Pagris

#1 May 23rd, 2004, 12:47
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  • beach is offline
#1
The tradition of wearing Turban (Pagri ) in India is as old as its civilization. It has its roots in the cultural-religious planes. Just like the cloth fashion Pagris also underwent change with time.

Like the cloths, different types ofPagris are worn at different occasions. Also it denotes the caste, class, profession, region etc of the people who are wearing it. The one worn in Rajastan is different from the one at Madhyapradesh. So is the difference between the one worn by a farmer and a carpenter.

It was probably equivalent to the current day identity card we hang around the neck with name, status, organization etc written on it!

Probably for one community it is more of a religious symbol and for another it is a status symbol. There are any number of communities who donít wear Pagris on a daily basis. But when it comes to the special occasions like marriages etc they wear the designated Pagris .In a home it is not difficult to find a grandfather wears the Pagris where as younger ones are not. Probably the older generation wears it as this depicts the authority and status in the society. In that way it is difficult to make out the caste or class or profession of a person at a public place. And it (not wearing Pagris) was treated as disrespect probably a few generations ago.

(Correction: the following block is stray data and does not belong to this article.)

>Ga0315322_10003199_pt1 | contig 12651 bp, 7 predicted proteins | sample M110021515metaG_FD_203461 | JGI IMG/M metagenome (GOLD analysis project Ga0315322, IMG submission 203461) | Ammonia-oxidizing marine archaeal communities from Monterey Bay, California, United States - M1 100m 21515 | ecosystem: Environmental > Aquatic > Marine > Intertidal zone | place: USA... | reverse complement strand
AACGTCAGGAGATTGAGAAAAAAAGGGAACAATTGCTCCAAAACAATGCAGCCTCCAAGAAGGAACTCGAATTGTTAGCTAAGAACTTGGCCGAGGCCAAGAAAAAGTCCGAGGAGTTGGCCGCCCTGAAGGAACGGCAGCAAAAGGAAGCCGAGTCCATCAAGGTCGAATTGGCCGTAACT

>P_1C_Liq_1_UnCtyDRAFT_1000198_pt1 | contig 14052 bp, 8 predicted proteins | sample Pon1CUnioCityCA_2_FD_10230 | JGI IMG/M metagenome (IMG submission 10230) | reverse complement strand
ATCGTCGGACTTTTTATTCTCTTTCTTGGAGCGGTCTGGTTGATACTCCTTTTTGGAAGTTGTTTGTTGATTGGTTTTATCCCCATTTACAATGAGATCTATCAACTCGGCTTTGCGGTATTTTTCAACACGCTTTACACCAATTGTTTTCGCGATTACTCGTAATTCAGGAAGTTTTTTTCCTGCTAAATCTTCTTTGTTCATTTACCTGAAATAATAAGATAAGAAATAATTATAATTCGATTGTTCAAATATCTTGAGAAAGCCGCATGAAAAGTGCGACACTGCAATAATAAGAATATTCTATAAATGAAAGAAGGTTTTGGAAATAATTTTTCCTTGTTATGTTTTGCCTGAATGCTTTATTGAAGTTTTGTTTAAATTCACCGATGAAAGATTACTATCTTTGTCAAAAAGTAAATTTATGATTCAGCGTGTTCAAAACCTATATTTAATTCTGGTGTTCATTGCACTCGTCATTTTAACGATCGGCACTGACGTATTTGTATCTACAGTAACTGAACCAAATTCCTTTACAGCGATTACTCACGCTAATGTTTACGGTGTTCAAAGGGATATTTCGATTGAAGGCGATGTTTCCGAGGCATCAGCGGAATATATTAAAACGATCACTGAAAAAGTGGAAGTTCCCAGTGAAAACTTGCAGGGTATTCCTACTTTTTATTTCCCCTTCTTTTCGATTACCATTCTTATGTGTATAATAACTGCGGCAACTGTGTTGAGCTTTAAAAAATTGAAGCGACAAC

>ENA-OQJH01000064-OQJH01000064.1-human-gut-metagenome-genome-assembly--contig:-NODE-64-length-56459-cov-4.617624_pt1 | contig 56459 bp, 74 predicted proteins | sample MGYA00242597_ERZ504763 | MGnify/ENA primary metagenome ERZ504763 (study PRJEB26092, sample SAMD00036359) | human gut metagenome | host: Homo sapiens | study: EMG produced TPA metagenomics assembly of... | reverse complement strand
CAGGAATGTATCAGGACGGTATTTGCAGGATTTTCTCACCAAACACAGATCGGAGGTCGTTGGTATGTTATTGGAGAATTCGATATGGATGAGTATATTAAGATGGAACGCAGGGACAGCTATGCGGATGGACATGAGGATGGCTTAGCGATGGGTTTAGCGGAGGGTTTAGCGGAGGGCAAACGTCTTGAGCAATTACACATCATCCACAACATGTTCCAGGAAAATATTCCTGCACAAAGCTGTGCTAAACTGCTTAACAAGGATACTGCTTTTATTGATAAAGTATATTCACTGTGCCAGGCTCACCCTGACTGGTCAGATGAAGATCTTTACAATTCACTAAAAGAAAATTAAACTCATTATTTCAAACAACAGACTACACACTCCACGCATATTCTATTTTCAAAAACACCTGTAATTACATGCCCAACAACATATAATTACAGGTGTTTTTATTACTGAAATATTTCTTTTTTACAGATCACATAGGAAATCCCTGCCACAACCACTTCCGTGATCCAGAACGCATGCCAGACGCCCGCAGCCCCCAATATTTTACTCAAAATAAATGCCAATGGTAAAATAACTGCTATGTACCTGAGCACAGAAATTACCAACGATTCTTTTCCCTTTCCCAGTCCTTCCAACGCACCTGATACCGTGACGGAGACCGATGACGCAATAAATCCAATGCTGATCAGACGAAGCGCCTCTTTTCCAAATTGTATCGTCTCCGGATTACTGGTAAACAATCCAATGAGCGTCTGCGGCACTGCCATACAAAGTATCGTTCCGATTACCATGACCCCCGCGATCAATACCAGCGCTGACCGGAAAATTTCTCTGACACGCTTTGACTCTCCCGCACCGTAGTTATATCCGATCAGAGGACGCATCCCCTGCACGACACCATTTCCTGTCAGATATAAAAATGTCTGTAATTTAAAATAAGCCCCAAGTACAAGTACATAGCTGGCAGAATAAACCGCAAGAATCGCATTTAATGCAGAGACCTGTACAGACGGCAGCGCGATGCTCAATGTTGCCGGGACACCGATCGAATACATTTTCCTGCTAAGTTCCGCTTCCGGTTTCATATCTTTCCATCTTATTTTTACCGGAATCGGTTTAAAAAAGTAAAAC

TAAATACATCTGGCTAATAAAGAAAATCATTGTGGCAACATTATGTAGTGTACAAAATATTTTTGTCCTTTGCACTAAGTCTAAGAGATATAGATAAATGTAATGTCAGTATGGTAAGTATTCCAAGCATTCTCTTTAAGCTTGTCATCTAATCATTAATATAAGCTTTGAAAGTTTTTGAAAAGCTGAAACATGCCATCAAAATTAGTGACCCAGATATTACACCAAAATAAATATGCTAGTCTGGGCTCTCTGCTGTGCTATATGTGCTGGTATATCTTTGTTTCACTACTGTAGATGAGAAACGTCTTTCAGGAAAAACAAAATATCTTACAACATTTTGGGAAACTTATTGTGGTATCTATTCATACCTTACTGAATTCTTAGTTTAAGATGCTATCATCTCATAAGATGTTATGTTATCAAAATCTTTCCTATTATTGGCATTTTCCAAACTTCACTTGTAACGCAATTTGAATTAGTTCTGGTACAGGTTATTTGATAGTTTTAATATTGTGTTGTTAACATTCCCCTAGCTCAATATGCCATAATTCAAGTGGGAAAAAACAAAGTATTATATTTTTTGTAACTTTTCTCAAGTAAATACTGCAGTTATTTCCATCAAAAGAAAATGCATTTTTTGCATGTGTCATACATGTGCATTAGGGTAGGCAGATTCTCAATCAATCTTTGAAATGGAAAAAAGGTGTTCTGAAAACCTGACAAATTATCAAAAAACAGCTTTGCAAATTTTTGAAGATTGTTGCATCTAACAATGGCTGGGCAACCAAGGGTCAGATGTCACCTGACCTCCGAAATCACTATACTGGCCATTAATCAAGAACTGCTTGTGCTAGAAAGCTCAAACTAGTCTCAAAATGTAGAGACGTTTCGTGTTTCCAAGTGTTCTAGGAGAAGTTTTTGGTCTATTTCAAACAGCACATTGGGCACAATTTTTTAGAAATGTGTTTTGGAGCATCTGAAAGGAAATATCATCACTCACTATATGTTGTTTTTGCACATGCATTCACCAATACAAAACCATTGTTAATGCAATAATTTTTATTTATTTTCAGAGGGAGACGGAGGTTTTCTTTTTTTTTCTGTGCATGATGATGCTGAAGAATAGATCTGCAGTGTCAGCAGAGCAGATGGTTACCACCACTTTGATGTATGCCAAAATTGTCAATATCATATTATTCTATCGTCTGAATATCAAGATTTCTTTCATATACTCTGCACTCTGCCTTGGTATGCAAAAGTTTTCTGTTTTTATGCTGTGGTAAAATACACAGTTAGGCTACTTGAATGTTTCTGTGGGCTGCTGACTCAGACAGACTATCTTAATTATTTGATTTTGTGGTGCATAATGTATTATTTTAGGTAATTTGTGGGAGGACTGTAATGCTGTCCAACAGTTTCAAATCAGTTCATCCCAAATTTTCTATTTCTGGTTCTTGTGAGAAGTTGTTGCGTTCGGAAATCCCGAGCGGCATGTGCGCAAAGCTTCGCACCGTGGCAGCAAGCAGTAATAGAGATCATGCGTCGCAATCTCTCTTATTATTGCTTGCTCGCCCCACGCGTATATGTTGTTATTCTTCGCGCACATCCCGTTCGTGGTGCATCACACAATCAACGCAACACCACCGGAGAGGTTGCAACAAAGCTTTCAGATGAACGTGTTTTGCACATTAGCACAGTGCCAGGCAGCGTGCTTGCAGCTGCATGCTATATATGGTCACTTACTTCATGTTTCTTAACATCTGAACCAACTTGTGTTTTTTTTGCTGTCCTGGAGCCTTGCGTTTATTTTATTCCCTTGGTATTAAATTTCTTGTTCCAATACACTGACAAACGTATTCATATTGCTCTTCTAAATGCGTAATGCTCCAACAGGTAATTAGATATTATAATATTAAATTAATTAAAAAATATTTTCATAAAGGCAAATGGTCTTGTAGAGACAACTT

The Pagris can be of any length of a plain cloth from 82feet to a few feet. Just like the dress code, there is a Pagris code. Exchange of Pagris is an important cerimoney in a marriage. This depicts the start of a new relationship. Removing Pagris is a gesture of seeking forgiveness.

The type of Pagris in design vary from the huge jewel decorated ones worn by the kings to the small ones worn by the peasants.

Generally those who wearPagris in the current age are people who value traditions or the villagers (for the same reason).But the case with the Sikh community is slightly different. Itís an integral part of the religion itself, though you may find religious Sikh youngsters who donít normally wear the headgear.

People generally donít wear white except the very elders. In Rajastan (the place of the most colourful Pagris) alone, there are more that 1000 types of Pagris in use! A regular one can cost anywhere from 50rs to 1000rs or so. It is mainly cotton but you can find all variants from silk to muslin. Warning can take time from a few minutes to half and a hour. Yes, much more difficult than wearing Sari.

There was this newspaper cartoonist in UK who said ď The crowd doesnít look compete until I draw a Sikh turban somewhere among the many heads!Ē
#2 May 23rd, 2004, 12:59
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  • volga_volga is offline
#2
thank you beach for an informative article. for a talk on the Sikh's turban (which I found useful) see this thread


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